We invite everyone to keep up with what's going on with TeacherTube by reading the TeacherTube Blog(s)


Please let us know if you need help using TeacherTube or if you have a suggestion.



Monday, January 19, 2009

LUTube: University of Leeds UTube

LUTube is the new service at Leeds that will allow staff and students to share and watch online videos. You can log in and upload your content in most standard video formats and it will automatically be converted and optimised for viewing on the web.


You will be able to choose who you want to be able to watch your securely hosted video and embed your video into other websites such as the VLE or your blog.

LUTube's functionality includes:

  • Video upload and conversion to Flash format from .wmv, .flv, .mov, .avi, .mpg/mpeg, .mp4, .3gp, .ogg
  • Automatically generated embed code allows videos to be displayed on other sites
  • Categorise content with tagging, description and copyright information
  • Comment and reply to other users discussing videos on LUTube
  • Create, develop and customise your own LUTube channel
  • Subscribe to other user's channels
  • Create and join custom groups (coming soon)
  • Choose to restrict content to logged in users only, faculty, school, module or selected
  • individuals or groups (coming soon).
  • Browse schools and faculties for content (coming soon)
  • Search for videos by tags, titles and users (coming soon)
  • Collect selected resources from across LUTube and assemble then in one location (coming soon)
LUTube blog




Sunday, January 18, 2009

YouTube: The Reference Tool

New York Times / January 18, 2009 / Ping

At First, Funny Videos. Now, a Reference Tool / By MIGUEL HELFT

FACED with writing a school report on an Australian animal, Tyler Kennedy began where many students begin these days: by searching the Internet. But Tyler didn’t use Google or Yahoo. He searched for information about the platypus on YouTube.

“I found some videos that gave me pretty good information about how it mates, how it survives, what it eats,” Tyler said. Similarly, when Tyler gets stuck on one of his favorite games on the Wii, he searches YouTube for tips on how to move forward. [snip]

While he favors YouTube for searches, he said he also turns to Google from time to time.

Tyler’s way of experiencing the Web — primarily through video — may not be mainstream, at least not yet. But his use of YouTube as his favorite search engine underscores a shift that is much broader than the quirky habits of children.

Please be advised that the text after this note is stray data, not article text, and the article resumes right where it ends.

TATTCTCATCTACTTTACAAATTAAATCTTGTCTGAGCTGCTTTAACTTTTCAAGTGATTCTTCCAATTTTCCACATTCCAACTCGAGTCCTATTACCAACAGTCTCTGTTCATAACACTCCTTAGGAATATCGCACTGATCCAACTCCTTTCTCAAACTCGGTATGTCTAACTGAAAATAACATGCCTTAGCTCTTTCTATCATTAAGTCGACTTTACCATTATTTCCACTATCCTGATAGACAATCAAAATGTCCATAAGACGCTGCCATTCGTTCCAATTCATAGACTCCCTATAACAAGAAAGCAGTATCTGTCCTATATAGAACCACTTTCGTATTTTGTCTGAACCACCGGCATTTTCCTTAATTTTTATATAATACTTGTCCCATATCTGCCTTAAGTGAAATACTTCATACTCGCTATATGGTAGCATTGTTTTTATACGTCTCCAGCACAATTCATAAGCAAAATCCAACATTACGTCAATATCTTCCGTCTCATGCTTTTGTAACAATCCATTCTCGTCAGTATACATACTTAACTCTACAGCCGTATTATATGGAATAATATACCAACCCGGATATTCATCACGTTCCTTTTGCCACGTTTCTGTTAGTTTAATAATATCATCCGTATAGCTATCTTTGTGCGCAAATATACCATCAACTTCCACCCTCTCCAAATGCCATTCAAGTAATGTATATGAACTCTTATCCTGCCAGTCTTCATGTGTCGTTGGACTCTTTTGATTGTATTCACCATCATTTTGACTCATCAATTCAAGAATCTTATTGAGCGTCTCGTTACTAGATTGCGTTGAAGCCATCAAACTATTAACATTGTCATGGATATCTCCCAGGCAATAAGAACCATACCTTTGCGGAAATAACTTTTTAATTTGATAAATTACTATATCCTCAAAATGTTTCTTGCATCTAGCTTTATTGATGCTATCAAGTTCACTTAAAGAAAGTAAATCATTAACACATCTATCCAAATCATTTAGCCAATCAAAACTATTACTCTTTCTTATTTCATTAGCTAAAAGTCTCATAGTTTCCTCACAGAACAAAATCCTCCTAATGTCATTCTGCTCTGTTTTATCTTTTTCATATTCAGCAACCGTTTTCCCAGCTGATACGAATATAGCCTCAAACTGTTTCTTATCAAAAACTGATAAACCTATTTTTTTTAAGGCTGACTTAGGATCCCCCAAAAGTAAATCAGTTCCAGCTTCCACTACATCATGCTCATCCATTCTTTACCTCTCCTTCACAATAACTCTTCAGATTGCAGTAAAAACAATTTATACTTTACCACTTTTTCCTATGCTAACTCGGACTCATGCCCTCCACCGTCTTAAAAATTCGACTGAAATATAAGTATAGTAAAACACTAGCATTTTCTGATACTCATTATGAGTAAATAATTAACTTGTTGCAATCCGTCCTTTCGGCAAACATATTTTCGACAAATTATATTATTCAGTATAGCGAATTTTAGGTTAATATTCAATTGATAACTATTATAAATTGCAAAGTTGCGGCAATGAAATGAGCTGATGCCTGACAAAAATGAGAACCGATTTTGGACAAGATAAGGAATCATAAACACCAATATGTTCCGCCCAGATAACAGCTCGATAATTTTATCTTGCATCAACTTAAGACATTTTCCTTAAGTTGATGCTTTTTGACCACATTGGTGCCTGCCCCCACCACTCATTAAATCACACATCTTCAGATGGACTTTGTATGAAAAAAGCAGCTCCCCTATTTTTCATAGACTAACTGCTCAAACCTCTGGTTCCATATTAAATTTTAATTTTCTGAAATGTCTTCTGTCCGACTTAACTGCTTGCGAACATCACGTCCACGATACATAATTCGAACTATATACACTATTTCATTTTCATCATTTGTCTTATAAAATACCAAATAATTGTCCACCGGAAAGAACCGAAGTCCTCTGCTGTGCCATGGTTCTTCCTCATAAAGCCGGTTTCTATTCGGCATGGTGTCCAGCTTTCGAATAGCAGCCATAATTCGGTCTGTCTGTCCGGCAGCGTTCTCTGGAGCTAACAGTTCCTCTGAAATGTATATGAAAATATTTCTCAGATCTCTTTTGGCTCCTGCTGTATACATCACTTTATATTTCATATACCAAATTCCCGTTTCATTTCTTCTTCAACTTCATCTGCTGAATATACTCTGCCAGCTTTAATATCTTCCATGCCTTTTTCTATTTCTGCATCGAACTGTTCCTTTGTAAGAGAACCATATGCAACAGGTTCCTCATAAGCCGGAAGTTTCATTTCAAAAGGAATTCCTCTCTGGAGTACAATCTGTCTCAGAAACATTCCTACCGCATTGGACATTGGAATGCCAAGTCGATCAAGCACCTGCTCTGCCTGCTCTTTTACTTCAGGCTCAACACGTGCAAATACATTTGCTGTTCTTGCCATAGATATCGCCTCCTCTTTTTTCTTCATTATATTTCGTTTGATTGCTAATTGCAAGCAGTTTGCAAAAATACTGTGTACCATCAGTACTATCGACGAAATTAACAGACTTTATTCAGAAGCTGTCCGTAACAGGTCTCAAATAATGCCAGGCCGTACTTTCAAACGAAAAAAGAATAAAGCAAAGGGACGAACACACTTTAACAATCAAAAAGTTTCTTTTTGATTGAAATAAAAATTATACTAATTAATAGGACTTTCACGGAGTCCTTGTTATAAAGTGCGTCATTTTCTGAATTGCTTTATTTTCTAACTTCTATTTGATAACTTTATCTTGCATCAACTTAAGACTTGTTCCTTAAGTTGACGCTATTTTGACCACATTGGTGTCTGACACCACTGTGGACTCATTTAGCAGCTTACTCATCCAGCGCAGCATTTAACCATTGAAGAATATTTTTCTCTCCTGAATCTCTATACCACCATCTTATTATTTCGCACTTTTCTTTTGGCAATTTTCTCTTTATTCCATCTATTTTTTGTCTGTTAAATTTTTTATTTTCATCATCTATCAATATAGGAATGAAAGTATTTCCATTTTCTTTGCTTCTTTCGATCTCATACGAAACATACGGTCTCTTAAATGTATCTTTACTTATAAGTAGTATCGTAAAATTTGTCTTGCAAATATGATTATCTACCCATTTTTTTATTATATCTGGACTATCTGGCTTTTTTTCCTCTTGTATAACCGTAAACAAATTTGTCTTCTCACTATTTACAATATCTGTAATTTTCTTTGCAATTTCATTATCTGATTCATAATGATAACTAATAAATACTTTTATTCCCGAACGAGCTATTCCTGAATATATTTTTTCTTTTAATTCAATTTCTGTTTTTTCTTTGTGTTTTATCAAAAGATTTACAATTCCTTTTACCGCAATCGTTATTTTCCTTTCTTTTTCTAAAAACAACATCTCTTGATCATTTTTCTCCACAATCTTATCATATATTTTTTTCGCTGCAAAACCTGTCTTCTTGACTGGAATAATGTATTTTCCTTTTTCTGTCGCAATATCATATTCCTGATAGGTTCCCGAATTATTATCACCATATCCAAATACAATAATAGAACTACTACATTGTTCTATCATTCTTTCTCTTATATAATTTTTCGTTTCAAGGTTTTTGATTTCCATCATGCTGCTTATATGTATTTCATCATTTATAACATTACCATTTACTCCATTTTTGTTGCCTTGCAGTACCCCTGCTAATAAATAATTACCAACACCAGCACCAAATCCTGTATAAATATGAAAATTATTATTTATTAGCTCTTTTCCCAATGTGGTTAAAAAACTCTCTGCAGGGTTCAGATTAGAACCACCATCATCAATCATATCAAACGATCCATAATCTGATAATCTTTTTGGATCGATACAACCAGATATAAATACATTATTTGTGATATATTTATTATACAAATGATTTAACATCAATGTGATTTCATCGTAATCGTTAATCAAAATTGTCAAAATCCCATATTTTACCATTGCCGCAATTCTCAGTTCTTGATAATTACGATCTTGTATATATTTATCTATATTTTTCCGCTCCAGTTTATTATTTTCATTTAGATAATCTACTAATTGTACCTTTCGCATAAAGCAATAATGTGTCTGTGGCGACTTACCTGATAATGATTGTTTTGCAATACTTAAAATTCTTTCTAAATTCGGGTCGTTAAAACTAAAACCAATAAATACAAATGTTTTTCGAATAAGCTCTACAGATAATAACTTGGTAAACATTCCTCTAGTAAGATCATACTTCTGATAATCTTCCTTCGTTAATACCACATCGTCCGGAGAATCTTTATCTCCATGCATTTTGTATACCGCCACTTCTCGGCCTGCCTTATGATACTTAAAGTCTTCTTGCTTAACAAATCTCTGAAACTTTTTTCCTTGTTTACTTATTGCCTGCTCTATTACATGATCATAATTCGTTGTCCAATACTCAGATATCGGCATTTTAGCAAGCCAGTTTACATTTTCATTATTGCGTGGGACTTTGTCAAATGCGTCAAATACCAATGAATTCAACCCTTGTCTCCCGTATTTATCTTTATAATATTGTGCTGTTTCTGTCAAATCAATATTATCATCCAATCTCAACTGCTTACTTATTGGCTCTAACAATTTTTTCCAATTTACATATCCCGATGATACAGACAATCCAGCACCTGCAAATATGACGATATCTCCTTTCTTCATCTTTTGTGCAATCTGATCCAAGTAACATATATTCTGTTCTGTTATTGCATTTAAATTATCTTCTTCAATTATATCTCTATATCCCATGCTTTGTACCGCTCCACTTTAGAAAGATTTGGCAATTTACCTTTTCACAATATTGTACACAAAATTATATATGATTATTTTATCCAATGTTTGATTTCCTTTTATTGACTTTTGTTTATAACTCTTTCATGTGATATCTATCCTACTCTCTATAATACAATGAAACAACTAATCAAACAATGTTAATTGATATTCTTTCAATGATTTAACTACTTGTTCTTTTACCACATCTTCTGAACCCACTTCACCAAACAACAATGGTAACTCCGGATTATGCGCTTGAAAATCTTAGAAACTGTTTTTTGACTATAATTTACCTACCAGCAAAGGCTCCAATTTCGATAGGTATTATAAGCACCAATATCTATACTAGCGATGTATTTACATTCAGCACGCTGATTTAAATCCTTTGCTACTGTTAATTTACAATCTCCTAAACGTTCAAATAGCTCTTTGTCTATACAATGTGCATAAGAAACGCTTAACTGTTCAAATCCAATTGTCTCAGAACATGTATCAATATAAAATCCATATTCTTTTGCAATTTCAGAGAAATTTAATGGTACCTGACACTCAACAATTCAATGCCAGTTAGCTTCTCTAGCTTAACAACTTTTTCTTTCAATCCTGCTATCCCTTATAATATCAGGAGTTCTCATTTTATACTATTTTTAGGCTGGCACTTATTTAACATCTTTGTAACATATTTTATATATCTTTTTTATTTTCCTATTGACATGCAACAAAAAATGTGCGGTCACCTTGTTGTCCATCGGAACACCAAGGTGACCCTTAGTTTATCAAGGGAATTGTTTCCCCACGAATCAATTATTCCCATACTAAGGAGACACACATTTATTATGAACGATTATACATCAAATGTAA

The explosion of all types of video content on YouTube and other sites is quickly transforming online video from a medium strictly for entertainment and news into one that is also a reference tool. As a result, video search, on YouTube and across other sites, is rapidly morphing into a new entry point into the Web, one that could rival mainstream search for many types of queries.


And now YouTube, conceived as a video hosting and sharing site, has become a bona fide search tool. Searches on it in the United States recently edged out those on Yahoo, which had long been the No. 2 search engine, behind Google. (Google, incidentally, owns YouTube.) In November, Americans conducted nearly 2.8 billion searches on YouTube, about 200 million more than on Yahoo, according to comScore.


As more video is added to the Web, the proportion of video searches that deliver satisfactory answers will grow, too. The question is, how far will video go as an alternative to text?


Tyler’s father, Mr. Kennedy, who is a product manager at Nokia, said he has watched Tyler and his friends going from the Wii to the computer and back to the Wii enough times to understand how much the use of online video is changing. “All of us who are a certain age think of video as a medium associated with television, and not as a reference,” Mr. Kennedy said. “It’s another method of search that we don’t fully appreciate."



Wednesday, January 14, 2009

Best Careers 2009: Librarian

U.S. News & World Report / Best Careers 2009: Librarian / By Marty Nemko / December 11, 2008


Forget about that image of librarians as a mousy bookworms. More and more of today's librarians must be clever interrogators, helping the patron to reframe their question more usefully. Librarians then become high-tech information sleuths, helping patrons plumb the oceans of information available in books and digital records, often starting with a clever Google search but frequently going well beyond. Librarianship is an underrated career. Most librarians love helping patrons solve their problems and, in the process, learning new things.

Librarians may also go on shopping sprees, deciding which books and online resources to buy. They may even get to put on performances, like children's puppet shows, and run other programs, like book discussion groups for elders. [snip]


That effort to land a job will be well worth it if you're well suited to the profession: love the idea of helping people dig up information, are committed to being objective—helping people gain multiple perspectives on issues—and will remain inspired by the awareness that librarians are among our society's most empowering people.

A Day in the Life.
You work in a small municipal library, where you have to do a little of everything. You start your day by leafing through catalogs from online database publishers and book reviews in Library Journal to decide which titles to add to your collection. Next, it's out to the reference desk, where visitors regularly ask how to find something. Sometimes, it's esoteric; often, it's the bathroom. Later, you teach a class: an advanced lesson in Googling. Next, it's back to the reference desk, ... .

Smart Specialty
Special librarian. All sorts of organizations need librarians, not just public libraries. They work for colleges, law firms, hospitals, prisons, corporations, legislatures, the military, and nonprofit agencies. In fact, special librarianship is the field's fastest-growing job market. [snip]

Salary Data

Median ... $47,400
25th to 75th percentile ... $42,800-$63,700


The American Library Association offers information and links regarding training, including online options.

U.S. News rankings of library programs

Learn More


American Library Association

Medical Library Association

Special Libraries Association


A Day in the Life: Career Options in Library and Information Science by Patricia Shontz and Richard Murray (editors)


What's the Alternative: Career Options for Librarians and Info Pros by Rachel Gordon

And Dozens of Comments